[00277] Embodiment 33: A device assembly that comprises at least two chambers wherein the chambers are configured to reduce the footprint of the device assembly.

[00278] Embodiment 34: The assembly of embodiment 33 wherein the surface area of the chambers stays the same when configured to reduce the footprint of the device assembly.

[00279] Embodiment 35: A 3 -dimensional cell encapsulating assembly, said assembly comprising at least two cell chambers for encapsulating living cells, a cell-free region along the longest axis separating the cell chambers, wherein the cell-free region is bent to form folds and wherein the folds decrease the effective area of the assembly as compared to the assembly without the folds, thereby forming a 3 -dimensional cell encapsulating device.

[00280] Embodiment 36: The assembly of embodiment 35, wherein the assembly maintains substantially the same cell volume capacity with or without the folds.

[00281] Embodiment 37: The assembly of embodiment 35, wherein the assembly comprises a semi-permeable membrane.

[00282] Embodiment 38: The assembly of embodiment 35, wherein the assembly comprises at least two, three, four, five, six, seven, eight or more cell chambers.

[00283] Embodiment 39: The assembly of embodiment 35 further comprising of at least one loading port.

[00284] Embodiment 40: The assembly of embodiment 35 further comprising two loading ports.

[00285] Embodiment 41 : The assembly of embodiment 35, wherein the living cells are definitive endoderm-lineage cells.

[00286] Embodiment 42: The assembly of embodiment 35, wherein the living cells are human pancreatic and duodenal homeobox gene 1 (PDXl)-positive pancreatic progenitor cells.

[00287] Embodiment 43: The assembly of embodiment 35, wherein the living cells are human endocrine precursor cells.

[00288] Embodiment 44: The assembly of embodiment 35, wherein the living cells are human immature beta cells.

[00289] Embodiment 45: The assembly of embodiment 35, further comprising a cell chamber matrix having a plurality of interconnected cavities or pores to disperse the living cells and to improve oxygen distribution inside the cell chamber. [00290] Embodiment 46: The assembly of embodiment 45, wherein the interconnected cavities have different cavity dimensions.

[00291] Embodiment 47: The assembly of embodiment 45, wherein the matrix is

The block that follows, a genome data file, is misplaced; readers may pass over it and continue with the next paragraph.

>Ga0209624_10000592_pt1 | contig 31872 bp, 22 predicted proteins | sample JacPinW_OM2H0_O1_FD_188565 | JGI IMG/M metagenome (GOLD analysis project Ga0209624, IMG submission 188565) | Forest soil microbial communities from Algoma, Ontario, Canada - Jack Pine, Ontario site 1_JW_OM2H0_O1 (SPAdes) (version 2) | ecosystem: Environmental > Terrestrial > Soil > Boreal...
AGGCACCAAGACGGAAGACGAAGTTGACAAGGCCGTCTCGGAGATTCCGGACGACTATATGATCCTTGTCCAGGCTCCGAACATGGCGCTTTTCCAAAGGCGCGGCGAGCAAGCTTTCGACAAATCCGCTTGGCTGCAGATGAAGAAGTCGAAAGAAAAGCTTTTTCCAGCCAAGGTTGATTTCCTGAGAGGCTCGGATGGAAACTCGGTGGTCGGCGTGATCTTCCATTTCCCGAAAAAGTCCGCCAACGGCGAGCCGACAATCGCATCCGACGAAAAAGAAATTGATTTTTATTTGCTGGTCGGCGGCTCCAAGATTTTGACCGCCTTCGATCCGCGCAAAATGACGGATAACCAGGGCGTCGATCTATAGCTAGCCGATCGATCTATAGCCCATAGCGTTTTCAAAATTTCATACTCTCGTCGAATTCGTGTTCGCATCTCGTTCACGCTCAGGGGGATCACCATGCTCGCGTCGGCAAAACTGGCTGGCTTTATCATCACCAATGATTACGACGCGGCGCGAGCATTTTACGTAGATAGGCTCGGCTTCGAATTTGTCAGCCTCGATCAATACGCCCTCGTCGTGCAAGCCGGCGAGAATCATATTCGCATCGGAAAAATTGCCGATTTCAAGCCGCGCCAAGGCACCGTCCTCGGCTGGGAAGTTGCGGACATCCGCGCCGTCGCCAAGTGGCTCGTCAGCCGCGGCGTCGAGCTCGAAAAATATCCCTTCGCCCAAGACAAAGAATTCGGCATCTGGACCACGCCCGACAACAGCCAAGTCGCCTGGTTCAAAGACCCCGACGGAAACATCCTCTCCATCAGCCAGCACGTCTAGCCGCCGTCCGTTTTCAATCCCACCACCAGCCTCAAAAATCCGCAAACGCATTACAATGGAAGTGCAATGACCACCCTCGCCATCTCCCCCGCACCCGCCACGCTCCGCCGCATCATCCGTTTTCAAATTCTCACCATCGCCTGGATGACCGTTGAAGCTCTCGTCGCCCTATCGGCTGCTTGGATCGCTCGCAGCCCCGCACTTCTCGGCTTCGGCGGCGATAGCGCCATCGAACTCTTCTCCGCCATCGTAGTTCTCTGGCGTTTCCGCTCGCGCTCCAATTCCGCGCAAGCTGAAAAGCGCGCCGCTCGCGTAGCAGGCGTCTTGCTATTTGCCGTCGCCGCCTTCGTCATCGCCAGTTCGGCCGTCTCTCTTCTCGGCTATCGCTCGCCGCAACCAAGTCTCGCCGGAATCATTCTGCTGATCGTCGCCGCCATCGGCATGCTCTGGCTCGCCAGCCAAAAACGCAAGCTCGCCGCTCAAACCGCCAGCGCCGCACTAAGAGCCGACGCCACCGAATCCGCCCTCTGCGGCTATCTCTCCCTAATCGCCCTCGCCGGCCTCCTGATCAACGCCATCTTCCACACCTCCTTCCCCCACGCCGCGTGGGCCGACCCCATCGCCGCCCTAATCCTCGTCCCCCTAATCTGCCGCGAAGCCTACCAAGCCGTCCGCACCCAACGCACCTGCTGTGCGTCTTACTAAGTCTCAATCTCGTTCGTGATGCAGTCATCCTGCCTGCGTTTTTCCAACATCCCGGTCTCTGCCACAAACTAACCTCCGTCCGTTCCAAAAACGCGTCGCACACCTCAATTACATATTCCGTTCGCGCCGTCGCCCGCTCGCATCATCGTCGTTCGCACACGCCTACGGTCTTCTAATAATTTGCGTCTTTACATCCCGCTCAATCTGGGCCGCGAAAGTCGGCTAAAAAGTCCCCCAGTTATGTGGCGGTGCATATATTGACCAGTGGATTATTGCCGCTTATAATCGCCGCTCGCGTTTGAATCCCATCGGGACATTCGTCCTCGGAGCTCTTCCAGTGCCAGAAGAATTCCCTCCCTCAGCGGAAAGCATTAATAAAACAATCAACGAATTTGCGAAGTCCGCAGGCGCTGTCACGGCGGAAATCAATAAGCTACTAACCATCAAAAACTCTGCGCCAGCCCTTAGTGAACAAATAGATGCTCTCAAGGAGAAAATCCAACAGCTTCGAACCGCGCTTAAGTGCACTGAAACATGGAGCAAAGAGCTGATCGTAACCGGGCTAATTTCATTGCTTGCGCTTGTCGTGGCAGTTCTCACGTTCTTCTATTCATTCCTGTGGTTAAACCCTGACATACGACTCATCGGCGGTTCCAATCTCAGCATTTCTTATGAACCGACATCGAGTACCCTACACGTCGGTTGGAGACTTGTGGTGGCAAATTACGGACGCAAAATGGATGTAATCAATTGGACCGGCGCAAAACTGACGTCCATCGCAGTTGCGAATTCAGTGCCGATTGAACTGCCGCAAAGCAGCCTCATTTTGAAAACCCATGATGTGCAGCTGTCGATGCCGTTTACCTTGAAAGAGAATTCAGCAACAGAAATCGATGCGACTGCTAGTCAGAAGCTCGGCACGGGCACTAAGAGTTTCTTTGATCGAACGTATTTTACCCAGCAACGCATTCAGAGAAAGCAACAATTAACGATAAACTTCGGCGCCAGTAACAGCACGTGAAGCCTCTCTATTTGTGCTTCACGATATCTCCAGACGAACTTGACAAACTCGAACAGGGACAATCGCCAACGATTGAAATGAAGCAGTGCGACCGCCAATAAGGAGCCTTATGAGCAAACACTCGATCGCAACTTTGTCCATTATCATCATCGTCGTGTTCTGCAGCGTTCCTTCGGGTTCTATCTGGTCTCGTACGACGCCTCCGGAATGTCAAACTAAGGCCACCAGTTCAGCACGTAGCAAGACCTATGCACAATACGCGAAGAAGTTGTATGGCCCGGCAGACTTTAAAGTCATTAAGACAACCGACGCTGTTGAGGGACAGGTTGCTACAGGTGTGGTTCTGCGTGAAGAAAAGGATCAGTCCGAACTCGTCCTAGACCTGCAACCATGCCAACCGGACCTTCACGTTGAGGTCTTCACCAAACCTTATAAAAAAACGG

polydimethylsiloxane (PDMS), polydimethylsiloxane monoacrylate, and polydimethylsiloxane monomethacrylate.

[00292] Embodiment 48: The assembly of embodiment 45, wherein the matrix is a silicone elastomer.

[00293] Embodiment 49: The assembly of embodiment 45, wherein the matrix is a polydimethylsiloxane (PDMS).

[00294] Embodiment 50: The assembly of embodiment 35, wherein the cell chambers are parallel to each other.

[00295] Embodiment 51 : The assembly of embodiment 35, wherein the cell chambers are separated by about 20 degrees.

[00296] Embodiment 52: The assembly of embodiment 35, wherein the cell chambers are separated by about 40 degrees.

[00297] Embodiment 53: The assembly of embodiment 35, further comprising a partition seal within the cell chamber.

Claims

CLAIMS WHAT IS CLAIMED IS:
1. A 3 -dimensional cell encapsulating assembly, said assembly comprising at least two cell chambers for encapsulating living cells, a cell-free region along the longest axis separating the cell chambers, wherein the cell-free region is bent to form folds and wherein the folds decrease the effective area of the assembly as compared to the assembly without the folds, thereby forming a 3 -dimensional cell encapsulating device.
2. The assembly of claim 1, wherein the assembly maintains substantially the same cell volume capacity with or without the folds.
3. The assembly of claim 1, wherein the assembly comprises a semi-permeable membrane.
4. The assembly of claim 1, wherein the assembly comprises at least two, three, four, five, six, seven, eight or more cell chambers.
5. The assembly of claim 1 further comprising of at least one loading port.
6. The assembly of claim 1 further comprising two loading ports.
7. The assembly of claim 1, wherein the living cells are definitive endoderm-lineage cells.
8. The assembly of claim 1, wherein the living cells are human pancreatic and duodenal homeobox gene 1 (PDXl)-positive pancreatic progenitor cells.
9. The assembly of claim 1, wherein the living cells are human endocrine precursor cells.
10. The assembly of claim 1, wherein the living cells are human immature beta cells.
1 1. The assembly of claim 1, further comprising a cell chamber matrix having a plurality of interconnected cavities or pores to disperse the living cells and to improve oxygen distribution inside the cell chamber.
12. The assembly of claim 11, wherein the interconnected cavities have different cavity dimensions.
13. The assembly of claim 11, wherein the matrix is polydimethylsiloxane (PDMS), polydimethylsiloxane monoacrylate, and polydimethylsiloxane monomethacrylate.
14. The assembly of claim 11, wherein the matrix is a silicone elastomer.
15. The assembly of claim 11, wherein the matrix is a polydimethylsiloxane (PDMS).
16. The assembly of claim I, wherein the cell chambers are parallel to each other.
17. The assembly of claim I, wherein the cell chambers are separated by about 20 degrees.
18. The assembly of claim I, wherein the cell chambers are separated by about 40 degrees.
19. The assembly of claim I, further comprising a partition seal within the cell chamber.